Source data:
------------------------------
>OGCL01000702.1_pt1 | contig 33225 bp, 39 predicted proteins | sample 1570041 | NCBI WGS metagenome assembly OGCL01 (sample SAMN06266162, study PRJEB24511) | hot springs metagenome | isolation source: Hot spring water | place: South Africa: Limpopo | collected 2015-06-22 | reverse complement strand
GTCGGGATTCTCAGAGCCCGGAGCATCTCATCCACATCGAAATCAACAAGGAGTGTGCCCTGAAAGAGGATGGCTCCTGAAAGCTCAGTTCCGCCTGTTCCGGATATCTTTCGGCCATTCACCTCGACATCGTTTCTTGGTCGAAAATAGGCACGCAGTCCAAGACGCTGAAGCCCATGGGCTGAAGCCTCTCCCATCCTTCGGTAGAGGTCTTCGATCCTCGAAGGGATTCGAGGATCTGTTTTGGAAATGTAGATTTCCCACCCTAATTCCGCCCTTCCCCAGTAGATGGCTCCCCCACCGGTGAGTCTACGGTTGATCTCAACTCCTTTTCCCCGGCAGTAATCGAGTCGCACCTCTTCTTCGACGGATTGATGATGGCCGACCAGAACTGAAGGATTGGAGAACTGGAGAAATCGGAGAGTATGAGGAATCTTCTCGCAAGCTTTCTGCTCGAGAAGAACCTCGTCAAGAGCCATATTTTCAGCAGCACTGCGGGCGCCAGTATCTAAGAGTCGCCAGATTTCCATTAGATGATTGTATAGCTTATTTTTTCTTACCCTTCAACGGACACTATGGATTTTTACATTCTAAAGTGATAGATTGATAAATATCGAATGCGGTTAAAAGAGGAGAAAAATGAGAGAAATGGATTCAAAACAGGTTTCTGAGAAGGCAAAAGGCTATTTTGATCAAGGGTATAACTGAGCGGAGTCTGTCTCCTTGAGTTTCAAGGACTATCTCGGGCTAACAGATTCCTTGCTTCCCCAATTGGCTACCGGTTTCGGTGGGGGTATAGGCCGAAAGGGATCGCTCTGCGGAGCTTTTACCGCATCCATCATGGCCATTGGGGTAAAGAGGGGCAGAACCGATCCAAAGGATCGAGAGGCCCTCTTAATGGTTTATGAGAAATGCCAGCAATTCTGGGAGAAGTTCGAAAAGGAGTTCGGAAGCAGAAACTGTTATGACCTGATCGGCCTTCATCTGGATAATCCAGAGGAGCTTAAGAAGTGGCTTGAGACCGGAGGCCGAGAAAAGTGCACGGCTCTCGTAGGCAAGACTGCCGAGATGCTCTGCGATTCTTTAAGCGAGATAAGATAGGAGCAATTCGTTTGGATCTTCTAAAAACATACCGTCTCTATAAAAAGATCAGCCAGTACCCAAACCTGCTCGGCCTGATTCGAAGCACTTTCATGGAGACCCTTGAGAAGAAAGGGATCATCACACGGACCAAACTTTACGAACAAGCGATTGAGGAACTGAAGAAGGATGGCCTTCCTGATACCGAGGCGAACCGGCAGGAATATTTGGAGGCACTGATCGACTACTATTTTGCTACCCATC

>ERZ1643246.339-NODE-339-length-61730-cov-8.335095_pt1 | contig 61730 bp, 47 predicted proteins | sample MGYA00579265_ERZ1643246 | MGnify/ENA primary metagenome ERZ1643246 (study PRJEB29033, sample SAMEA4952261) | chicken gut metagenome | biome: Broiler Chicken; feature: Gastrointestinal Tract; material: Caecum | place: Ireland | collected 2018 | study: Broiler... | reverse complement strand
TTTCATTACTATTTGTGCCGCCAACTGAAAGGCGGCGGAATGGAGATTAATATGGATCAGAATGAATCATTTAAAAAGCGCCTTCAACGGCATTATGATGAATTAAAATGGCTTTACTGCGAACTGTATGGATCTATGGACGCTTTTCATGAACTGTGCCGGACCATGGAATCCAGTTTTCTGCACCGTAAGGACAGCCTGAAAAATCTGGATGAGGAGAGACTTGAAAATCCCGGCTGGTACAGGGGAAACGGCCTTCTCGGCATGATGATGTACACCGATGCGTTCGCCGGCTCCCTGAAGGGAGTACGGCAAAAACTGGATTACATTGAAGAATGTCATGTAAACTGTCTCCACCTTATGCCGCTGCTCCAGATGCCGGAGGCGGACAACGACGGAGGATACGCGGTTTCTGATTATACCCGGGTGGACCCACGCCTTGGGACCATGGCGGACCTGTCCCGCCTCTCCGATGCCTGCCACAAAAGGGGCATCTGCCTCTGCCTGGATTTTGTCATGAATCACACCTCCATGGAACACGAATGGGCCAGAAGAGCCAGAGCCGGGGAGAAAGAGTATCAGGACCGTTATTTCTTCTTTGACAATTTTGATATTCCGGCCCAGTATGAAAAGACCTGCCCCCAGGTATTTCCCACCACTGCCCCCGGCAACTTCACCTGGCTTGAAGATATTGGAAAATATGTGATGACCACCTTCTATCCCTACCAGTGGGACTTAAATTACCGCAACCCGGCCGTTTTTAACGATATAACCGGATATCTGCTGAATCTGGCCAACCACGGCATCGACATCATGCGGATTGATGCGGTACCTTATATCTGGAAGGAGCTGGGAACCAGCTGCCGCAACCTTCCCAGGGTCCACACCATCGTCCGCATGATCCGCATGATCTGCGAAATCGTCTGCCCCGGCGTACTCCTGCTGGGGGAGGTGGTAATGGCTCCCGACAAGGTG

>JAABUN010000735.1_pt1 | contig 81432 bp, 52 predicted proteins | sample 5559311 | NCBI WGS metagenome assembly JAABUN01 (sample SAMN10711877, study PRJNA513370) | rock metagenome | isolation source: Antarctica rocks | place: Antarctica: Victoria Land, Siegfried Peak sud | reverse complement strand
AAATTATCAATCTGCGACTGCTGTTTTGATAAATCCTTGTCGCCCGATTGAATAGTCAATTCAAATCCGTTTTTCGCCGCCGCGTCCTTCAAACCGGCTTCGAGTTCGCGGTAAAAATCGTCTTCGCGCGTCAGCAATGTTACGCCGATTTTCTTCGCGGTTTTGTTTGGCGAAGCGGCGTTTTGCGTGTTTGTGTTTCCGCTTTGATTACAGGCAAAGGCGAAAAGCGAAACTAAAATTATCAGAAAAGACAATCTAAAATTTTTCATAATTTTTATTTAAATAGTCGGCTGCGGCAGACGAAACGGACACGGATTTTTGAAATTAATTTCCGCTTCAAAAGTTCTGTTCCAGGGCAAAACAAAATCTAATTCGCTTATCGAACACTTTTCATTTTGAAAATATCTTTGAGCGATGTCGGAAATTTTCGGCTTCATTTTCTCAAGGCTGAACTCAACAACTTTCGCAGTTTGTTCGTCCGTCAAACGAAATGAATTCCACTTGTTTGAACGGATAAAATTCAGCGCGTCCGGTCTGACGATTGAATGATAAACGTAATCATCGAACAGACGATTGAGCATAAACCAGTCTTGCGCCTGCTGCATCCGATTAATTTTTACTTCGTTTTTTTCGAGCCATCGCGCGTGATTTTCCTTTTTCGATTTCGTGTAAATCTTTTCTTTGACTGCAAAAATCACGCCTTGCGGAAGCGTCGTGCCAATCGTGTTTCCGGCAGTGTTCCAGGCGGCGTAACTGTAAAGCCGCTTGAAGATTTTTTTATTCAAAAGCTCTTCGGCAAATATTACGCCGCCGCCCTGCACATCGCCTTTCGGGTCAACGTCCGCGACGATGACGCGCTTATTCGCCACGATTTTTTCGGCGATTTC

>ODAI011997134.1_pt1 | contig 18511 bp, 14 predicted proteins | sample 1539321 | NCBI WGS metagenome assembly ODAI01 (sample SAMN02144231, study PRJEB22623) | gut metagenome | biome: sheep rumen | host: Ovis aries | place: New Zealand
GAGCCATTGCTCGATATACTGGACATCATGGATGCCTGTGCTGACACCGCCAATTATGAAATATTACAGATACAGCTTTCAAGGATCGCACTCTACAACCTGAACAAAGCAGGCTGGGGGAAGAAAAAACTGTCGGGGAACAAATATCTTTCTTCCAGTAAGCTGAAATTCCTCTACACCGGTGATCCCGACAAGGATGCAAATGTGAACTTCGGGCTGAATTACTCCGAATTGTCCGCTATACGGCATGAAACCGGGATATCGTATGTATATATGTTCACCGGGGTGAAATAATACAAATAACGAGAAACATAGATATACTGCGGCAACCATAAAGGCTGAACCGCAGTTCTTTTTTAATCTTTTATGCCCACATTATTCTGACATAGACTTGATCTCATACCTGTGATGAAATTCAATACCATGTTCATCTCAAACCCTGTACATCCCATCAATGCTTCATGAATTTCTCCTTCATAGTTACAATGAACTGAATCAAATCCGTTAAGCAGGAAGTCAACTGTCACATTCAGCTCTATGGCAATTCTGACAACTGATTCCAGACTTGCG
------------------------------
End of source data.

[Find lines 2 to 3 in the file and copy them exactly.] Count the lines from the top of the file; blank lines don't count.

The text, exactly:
GTCGGGATTCTCAGAGCCCGGAGCATCTCATCCACATCGAAATCAACAAGGAGTGTGCCCTGAAAGAGGATGGCTCCTGAAAGCTCAGTTCCGCCTGTTCCGGATATCTTTCGGCCATTCACCTCGACATCGTTTCTTGGTCGAAAATAGGCACGCAGTCCAAGACGCTGAAGCCCATGGGCTGAAGCCTCTCCCATCCTTCGGTAGAGGTCTTCGATCCTCGAAGGGATTCGAGGATCTGTTTTGGAAATGTAGATTTCCCACCCTAATTCCGCCCTTCCCCAGTAGATGGCTCCCCCACCGGTGAGTCTACGGTTGATCTCAACTCCTTTTCCCCGGCAGTAATCGAGTCGCACCTCTTCTTCGACGGATTGATGATGGCCGACCAGAACTGAAGGATTGGAGAACTGGAGAAATCGGAGAGTATGAGGAATCTTCTCGCAAGCTTTCTGCTCGAGAAGAACCTCGTCAAGAGCCATATTTTCAGCAGCACTGCGGGCGCCAGTATCTAAGAGTCGCCAGATTTCCATTAGATGATTGTATAGCTTATTTTTTCTTACCCTTCAACGGACACTATGGATTTTTACATTCTAAAGTGATAGATTGATAAATATCGAATGCGGTTAAAAGAGGAGAAAAATGAGAGAAATGGATTCAAAACAGGTTTCTGAGAAGGCAAAAGGCTATTTTGATCAAGGGTATAACTGAGCGGAGTCTGTCTCCTTGAGTTTCAAGGACTATCTCGGGCTAACAGATTCCTTGCTTCCCCAATTGGCTACCGGTTTCGGTGGGGGTATAGGCCGAAAGGGATCGCTCTGCGGAGCTTTTACCGCATCCATCATGGCCATTGGGGTAAAGAGGGGCAGAACCGATCCAAAGGATCGAGAGGCCCTCTTAATGGTTTATGAGAAATGCCAGCAATTCTGGGAGAAGTTCGAAAAGGAGTTCGGAAGCAGAAACTGTTATGACCTGATCGGCCTTCATCTGGATAATCCAGAGGAGCTTAAGAAGTGGCTTGAGACCGGAGGCCGAGAAAAGTGCACGGCTCTCGTAGGCAAGACTGCCGAGATGCTCTGCGATTCTTTAAGCGAGATAAGATAGGAGCAATTCGTTTGGATCTTCTAAAAACATACCGTCTCTATAAAAAGATCAGCCAGTACCCAAACCTGCTCGGCCTGATTCGAAGCACTTTCATGGAGACCCTTGAGAAGAAAGGGATCATCACACGGACCAAACTTTACGAACAAGCGATTGAGGAACTGAAGAAGGATGGCCTTCCTGATACCGAGGCGAACCGGCAGGAATATTTGGAGGCACTGATCGACTACTATTTTGCTACCCATC

>ERZ1643246.339-NODE-339-length-61730-cov-8.335095_pt1 | contig 61730 bp, 47 predicted proteins | sample MGYA00579265_ERZ1643246 | MGnify/ENA primary metagenome ERZ1643246 (study PRJEB29033, sample SAMEA4952261) | chicken gut metagenome | biome: Broiler Chicken; feature: Gastrointestinal Tract; material: Caecum | place: Ireland | collected 2018 | study: Broiler... | reverse complement strand